Diving at Port Moresby is particularly good for exotic marine life, and the outer barrier reef is only a few kilometres offshore. There are many wrecks, recent and historical, lush reefs with drop-offs, reef passes and fascinating muck dives.

The most popular area is out of Bootless Bay, a 15-minute drive from the Airport and home to Loloata Island Resort. Horseshoe Reef on the outer barrier provides some excellent sheltered dive sites, including the wreck of the PAI 2 2, a scuttled fishing trawler. The wreck sits in 30m (100 ft) of water close to Horseshoe Reef, which is awash at low tide. Upright and still with its masts and wheelhouse intact, this wreck has improved over the years and now is the home for many tame fish including Mangrove Snappers (Lutjanus argentimaculatus) and Saddleback Coral Grouper (Plectropomus laevis). The masts are decorated with a colourful display of Dendronephthya Soft Tree Corals. Red-stripe Anthias, also known as One-stripe Anthias (Pseudanthias fasciatus), usually found in much deeper water, swarm on the wreck.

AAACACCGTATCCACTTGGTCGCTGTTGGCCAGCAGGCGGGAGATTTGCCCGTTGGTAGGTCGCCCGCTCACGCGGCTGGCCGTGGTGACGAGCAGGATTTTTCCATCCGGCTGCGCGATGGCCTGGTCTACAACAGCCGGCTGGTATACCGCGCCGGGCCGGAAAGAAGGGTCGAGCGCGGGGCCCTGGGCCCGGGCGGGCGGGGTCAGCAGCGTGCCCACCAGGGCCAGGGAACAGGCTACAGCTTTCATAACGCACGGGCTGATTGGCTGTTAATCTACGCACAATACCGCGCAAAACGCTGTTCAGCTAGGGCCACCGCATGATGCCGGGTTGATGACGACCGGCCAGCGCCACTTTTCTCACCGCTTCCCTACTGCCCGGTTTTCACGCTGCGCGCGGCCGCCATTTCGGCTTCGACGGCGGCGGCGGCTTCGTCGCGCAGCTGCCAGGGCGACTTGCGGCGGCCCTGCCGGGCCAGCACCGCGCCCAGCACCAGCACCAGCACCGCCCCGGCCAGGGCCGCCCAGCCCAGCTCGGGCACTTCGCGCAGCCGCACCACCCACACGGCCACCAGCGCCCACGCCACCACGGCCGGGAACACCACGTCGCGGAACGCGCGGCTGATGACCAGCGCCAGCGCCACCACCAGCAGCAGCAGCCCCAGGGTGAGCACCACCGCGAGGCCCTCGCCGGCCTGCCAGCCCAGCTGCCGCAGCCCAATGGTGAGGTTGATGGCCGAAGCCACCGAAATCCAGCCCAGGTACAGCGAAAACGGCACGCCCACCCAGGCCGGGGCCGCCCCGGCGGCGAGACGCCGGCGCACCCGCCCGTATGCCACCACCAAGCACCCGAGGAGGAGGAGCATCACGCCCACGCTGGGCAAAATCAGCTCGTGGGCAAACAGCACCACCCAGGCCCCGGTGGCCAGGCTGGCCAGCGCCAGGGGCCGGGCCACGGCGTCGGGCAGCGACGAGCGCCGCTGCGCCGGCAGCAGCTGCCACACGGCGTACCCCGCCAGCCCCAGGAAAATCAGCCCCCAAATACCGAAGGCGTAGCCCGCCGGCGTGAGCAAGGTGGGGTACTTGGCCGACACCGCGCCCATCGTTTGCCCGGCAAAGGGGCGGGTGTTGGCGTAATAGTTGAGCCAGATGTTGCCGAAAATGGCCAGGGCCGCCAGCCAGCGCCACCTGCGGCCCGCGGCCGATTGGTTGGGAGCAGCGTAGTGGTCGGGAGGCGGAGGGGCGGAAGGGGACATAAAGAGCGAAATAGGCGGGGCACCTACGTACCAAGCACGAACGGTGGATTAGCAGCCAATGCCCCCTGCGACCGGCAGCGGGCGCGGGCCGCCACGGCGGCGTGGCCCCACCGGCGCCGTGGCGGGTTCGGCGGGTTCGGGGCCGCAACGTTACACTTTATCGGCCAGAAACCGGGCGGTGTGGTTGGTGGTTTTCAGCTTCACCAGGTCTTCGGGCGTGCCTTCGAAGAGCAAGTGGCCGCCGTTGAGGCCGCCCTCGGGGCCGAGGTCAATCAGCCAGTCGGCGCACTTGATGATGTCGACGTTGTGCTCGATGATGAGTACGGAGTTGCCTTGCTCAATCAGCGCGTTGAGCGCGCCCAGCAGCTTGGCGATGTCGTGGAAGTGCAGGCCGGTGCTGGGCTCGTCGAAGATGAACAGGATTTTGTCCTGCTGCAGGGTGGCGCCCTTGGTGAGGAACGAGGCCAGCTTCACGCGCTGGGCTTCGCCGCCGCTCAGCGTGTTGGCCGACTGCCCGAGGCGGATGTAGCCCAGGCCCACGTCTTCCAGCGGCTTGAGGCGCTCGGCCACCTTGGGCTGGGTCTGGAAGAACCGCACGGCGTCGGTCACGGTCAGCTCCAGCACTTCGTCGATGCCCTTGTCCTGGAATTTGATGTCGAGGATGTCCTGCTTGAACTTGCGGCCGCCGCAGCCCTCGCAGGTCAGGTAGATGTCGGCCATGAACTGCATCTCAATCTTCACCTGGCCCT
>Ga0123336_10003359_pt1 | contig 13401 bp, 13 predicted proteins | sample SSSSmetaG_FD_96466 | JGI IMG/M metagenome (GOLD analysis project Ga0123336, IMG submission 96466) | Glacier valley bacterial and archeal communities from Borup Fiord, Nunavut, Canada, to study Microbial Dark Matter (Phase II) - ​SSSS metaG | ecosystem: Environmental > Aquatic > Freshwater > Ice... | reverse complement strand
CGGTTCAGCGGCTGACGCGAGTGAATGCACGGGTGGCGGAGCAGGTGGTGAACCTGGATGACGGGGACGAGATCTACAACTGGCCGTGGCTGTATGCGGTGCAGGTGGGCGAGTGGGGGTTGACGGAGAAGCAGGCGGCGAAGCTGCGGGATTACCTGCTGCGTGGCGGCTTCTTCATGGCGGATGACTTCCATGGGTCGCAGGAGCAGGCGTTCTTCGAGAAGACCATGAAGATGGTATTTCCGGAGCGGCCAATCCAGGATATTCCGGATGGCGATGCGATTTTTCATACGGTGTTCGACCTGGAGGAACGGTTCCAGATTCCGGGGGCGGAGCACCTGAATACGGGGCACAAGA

Carl’s Ultimate cave passages provide a popular swim-through for black trevally (Caranx lugubris) and divers alike.


A diver frames herself with colourful soft corals on the ladder and mast structure of the wreck of the PAI 2, a scuttled fishing trawler on Horseshoe Reef.

Boats can tie up to a permanent mooring established on the wreck and descend to the superstructure and masts at 15m (50ft). Currents tend to be slight and easily manageable. Visibility is variable, but often 25m (80ft) after passing through a murkier surface layer.